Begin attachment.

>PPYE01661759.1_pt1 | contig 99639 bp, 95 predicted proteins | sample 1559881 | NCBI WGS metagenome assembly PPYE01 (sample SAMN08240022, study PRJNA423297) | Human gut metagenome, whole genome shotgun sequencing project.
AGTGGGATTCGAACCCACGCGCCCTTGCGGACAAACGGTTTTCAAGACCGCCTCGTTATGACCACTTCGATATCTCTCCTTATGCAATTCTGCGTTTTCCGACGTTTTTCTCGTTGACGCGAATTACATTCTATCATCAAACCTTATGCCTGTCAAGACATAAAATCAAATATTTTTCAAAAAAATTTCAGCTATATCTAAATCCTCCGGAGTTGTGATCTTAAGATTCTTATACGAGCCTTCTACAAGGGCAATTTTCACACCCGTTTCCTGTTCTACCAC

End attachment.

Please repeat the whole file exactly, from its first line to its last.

>PPYE01661759.1_pt1 | contig 99639 bp, 95 predicted proteins | sample 1559881 | NCBI WGS metagenome assembly PPYE01 (sample SAMN08240022, study PRJNA423297) | Human gut metagenome, whole genome shotgun sequencing project.
AGTGGGATTCGAACCCACGCGCCCTTGCGGACAAACGGTTTTCAAGACCGCCTCGTTATGACCACTTCGATATCTCTCCTTATGCAATTCTGCGTTTTCCGACGTTTTTCTCGTTGACGCGAATTACATTCTATCATCAAACCTTATGCCTGTCAAGACATAAAATCAAATATTTTTCAAAAAAATTTCAGCTATATCTAAATCCTCCGGAGTTGTGATCTTAAGATTCTTATACGAGCCTTCTACAAGGGCAATTTTCACACCCGTTTCCTGTTCTACCAC